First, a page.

ETHNONYMS: Aeta, Atta, Baluga, Batak, Dumagat, Mamanwa, Pugut
The Negritos of the Philippines are comprised of approximately twenty-five widely scattered ethnolinguistic groups totaling an estimated 15,000 people. They are located on several major islands in the country: Luzon, Palawan, Panay, Negros, Cebu, and Mindanao. They are assumed to be the aboriginal inhabitants of the archipelago. The religion of most groups remains animistic, often with a thin overlay of Roman Catholic influence. All the Negrito languages are Austronesian, as are all the native languages of the Philippines. The Negrito languages do not form a subfamily among the Philippine Austronesian languages. Rather, they tend to be most closely related to, but usually mutually unintelligible with, the languages of the non-Negrito peoples in their particular geographical areas. All Negrito adults in every area are bilingual, able to converse in and understand the major languages of their non-Negrito neighbors with only minor difficulty. The population of the Negritos has declined greatly since the early Hispanic period (1600) and continues to decline today because of high death rates resulting from encroachment by outsiders, deforestation, depletion of their traditional game resources, and general poverty and disease. These Negroid peoples are phenotypically quite different in appearance from the Mongoloid peoples of the Philippines, who today outnumber the Negritos by 4,000 to 1. In spite of their Negroid appearance, all scholars reject the theory that their ancestors came from Africa. Rather, the accepted theory today is that Philippine Negritos are descendants of groups of Homo sapiens who migrated into the Philippines during the Upper Pleistocene from mainland Southeast Asia, and subsequently developed their phenotypic traits in situ, through processes of microevolution, some 25,000 years ago. All of the Negrito groups are or were hunter-gatherers. Today they are found in various stages of deculturation. Most practice some marginal cultivation themselves, and all groups carry on intense symbiotic relationships with neighboring non-Negrito peoples, trading forest products for cash or starch food (rice or corn), serving as forest guides, and especially working as casual laborers on nearby farms.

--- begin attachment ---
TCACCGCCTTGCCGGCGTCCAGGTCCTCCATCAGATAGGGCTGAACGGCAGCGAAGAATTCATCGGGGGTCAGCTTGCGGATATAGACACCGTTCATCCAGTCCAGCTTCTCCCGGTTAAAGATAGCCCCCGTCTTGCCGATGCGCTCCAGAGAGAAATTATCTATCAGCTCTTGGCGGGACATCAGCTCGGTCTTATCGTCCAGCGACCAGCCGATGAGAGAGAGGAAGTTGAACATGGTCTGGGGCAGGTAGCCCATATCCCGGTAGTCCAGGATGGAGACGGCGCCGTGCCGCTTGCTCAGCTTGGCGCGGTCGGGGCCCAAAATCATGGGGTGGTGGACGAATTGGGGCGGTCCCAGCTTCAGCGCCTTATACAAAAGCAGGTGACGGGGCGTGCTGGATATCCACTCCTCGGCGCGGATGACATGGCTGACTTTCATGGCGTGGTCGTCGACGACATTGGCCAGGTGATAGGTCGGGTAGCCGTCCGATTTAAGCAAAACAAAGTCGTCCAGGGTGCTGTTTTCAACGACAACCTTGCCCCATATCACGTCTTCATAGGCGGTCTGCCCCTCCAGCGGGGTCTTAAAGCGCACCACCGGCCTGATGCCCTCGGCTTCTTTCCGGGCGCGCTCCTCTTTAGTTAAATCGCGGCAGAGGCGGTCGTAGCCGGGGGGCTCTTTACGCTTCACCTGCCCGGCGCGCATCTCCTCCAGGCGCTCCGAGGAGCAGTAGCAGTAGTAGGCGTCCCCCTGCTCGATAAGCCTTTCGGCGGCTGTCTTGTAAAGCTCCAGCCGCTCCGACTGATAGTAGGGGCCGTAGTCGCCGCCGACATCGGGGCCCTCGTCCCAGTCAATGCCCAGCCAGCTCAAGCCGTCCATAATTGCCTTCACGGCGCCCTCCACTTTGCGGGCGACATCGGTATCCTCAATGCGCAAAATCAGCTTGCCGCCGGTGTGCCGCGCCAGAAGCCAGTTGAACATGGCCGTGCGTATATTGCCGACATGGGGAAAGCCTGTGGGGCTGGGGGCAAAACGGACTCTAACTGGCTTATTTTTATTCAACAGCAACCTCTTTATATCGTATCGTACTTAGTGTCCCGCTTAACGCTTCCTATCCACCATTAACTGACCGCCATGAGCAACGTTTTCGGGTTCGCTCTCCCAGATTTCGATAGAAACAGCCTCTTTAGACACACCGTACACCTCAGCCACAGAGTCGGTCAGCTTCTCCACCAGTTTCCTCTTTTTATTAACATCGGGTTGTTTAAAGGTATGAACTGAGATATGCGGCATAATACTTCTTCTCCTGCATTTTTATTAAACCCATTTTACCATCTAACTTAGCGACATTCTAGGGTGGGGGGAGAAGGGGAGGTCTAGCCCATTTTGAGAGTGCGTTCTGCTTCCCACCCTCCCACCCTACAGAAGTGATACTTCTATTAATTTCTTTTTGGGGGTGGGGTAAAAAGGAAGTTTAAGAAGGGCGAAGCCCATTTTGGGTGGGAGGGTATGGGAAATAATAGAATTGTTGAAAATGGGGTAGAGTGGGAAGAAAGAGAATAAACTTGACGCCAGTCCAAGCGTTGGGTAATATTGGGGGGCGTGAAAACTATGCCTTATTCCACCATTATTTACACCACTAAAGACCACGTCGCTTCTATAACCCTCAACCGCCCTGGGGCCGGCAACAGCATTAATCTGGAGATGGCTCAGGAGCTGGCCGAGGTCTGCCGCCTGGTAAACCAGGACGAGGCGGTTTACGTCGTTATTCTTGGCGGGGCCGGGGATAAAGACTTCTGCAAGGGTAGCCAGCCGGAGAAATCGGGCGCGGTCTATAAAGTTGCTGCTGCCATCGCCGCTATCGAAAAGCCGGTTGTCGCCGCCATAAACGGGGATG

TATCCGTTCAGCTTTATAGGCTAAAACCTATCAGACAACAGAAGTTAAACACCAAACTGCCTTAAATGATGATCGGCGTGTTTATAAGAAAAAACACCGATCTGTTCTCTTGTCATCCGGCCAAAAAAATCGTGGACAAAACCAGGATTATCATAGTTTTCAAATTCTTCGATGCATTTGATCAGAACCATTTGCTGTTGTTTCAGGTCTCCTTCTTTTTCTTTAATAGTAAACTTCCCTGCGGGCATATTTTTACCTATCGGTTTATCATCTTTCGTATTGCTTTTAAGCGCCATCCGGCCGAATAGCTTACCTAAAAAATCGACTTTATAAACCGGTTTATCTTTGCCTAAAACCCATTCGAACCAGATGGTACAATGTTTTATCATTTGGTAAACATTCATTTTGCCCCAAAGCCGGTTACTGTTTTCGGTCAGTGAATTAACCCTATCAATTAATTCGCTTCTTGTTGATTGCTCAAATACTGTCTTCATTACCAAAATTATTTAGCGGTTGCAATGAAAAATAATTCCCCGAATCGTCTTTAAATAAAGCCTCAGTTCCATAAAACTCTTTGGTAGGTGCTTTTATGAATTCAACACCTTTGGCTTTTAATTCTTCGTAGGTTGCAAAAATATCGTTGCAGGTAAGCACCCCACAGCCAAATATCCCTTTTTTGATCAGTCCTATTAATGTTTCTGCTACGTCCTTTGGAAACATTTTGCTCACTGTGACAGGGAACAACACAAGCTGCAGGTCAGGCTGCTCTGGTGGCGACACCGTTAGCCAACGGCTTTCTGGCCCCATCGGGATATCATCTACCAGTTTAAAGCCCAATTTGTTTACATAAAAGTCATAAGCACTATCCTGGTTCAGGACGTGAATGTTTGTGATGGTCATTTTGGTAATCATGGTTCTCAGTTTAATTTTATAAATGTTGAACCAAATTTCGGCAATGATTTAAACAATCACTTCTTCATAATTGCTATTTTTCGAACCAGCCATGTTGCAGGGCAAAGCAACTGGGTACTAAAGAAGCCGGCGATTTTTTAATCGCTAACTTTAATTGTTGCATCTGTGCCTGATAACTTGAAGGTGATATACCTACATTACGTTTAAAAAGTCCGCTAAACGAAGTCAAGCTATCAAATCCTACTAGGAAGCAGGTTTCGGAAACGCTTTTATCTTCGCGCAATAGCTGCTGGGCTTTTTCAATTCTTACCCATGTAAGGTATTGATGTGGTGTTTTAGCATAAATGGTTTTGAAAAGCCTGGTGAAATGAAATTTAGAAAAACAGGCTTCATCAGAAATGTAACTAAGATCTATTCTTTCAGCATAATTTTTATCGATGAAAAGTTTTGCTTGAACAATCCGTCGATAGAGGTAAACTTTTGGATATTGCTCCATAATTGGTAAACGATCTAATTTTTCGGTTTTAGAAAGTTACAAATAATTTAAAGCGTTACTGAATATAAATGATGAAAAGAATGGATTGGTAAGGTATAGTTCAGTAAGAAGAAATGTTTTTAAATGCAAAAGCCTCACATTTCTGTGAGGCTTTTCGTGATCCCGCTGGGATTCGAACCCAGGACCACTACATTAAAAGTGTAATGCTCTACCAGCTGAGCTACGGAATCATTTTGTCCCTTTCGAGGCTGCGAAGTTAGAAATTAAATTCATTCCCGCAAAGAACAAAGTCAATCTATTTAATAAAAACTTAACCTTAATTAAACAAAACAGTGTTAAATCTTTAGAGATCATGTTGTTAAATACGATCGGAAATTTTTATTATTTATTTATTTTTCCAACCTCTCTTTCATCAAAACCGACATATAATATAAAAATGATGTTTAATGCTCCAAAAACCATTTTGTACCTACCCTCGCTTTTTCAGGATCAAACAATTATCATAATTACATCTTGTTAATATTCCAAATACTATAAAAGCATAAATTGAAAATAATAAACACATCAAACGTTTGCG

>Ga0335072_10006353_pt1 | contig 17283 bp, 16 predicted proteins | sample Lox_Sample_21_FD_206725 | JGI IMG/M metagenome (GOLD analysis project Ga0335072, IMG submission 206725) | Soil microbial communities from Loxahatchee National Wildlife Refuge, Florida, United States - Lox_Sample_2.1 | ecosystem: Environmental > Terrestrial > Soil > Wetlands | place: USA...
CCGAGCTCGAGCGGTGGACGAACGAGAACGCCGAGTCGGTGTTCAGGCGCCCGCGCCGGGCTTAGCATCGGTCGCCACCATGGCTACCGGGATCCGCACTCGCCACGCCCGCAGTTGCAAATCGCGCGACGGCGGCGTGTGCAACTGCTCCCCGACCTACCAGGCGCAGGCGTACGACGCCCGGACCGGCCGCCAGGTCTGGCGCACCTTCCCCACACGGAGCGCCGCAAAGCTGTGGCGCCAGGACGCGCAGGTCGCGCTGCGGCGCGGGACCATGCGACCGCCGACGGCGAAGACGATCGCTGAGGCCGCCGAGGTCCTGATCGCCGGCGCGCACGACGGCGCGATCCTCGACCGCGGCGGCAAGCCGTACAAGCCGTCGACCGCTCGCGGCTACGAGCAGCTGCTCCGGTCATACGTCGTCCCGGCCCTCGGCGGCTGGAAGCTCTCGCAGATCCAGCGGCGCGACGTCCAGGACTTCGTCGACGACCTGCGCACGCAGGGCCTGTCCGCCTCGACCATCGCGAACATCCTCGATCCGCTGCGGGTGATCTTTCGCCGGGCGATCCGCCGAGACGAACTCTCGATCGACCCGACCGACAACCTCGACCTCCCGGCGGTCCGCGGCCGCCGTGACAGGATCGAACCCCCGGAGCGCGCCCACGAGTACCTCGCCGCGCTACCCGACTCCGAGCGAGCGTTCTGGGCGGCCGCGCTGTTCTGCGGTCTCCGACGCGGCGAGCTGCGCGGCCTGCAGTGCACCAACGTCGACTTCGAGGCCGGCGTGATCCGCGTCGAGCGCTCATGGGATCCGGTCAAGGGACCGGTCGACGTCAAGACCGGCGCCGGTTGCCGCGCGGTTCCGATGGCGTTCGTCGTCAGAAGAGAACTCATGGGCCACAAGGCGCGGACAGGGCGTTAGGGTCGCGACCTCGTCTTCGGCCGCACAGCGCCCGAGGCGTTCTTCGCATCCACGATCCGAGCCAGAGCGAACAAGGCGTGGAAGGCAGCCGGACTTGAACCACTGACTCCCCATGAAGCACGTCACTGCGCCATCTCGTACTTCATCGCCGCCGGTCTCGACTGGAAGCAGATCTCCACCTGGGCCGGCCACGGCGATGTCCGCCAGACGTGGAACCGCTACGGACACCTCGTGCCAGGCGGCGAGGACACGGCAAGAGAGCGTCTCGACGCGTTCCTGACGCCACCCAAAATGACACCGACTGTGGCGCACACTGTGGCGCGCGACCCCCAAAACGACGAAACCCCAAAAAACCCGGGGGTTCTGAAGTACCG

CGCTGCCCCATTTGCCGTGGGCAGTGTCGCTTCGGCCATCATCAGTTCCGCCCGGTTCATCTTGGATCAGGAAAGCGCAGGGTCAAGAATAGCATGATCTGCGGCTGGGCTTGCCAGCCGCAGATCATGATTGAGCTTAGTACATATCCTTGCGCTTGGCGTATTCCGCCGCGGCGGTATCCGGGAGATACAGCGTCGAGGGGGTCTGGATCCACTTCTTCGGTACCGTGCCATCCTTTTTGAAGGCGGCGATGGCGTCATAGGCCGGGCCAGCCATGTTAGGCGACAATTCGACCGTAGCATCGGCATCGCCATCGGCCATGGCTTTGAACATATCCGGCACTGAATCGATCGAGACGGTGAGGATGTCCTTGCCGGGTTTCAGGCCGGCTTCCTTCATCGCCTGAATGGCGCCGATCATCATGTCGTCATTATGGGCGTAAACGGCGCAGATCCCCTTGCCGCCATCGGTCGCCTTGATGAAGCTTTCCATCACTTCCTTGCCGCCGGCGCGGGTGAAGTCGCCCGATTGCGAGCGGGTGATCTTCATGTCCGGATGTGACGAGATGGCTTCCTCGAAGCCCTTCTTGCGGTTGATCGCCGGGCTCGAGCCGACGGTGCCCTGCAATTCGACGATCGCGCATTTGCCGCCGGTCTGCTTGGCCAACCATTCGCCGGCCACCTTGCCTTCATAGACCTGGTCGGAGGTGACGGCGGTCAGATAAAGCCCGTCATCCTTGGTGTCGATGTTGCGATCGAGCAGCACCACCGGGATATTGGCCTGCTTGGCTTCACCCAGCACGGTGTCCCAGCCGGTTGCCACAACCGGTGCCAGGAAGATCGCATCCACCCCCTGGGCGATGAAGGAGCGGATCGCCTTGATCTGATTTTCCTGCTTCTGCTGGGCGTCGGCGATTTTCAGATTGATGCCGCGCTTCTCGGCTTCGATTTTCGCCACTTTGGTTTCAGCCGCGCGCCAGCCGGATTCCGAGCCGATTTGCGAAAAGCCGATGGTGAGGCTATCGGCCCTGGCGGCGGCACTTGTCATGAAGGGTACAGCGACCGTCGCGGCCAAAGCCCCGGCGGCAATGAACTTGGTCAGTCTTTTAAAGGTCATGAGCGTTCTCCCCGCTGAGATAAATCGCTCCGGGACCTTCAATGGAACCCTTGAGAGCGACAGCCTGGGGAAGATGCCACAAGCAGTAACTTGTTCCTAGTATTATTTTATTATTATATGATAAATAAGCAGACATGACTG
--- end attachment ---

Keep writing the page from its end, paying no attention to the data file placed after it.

See also Agta; Tasaday
Eder, James F. (1987). On the Road to Tribal Extinction: Depopulation, Deculturation, and Adaptive Well-Being among the Batak of the Philippines. Berkeley and Los Angeles: University of California Press.
Fox, Robert B. (1953). The Pinatubo Negritos: Their Useful Plants and Material Culture. Manila: Bureau of Printing.
Garvan, John M. (1964). The Negritos of the Philippines, edited by Hermann Hochegger. Vienna: Verlag Ferdinand Berger Horn.
Omoto, Keiichi (1985). "The Negritos: Genetic Origins and Microevolution." In Out of Asia: Peopling the Americas and the Pacific, edited by Robert Kirk and Emoke Szathmary, 123-131. Canberra: Journal of Pacific History.
THOMAS N. HEADLAND
"Philippine Negritos." Encyclopedia of World Cultures. . Encyclopedia.com. (August 17, 2018). http://www.encyclopedia.com/humanities/encyclopedias-almanacs-transcripts-and-maps/philippine-negritos
"Philippine Negritos." Encyclopedia of World Cultures. . Retrieved August 17, 2018 from Encyclopedia.com: http://www.encyclopedia.com/humanities/encyclopedias-almanacs-transcripts-and-maps/philippine-negritos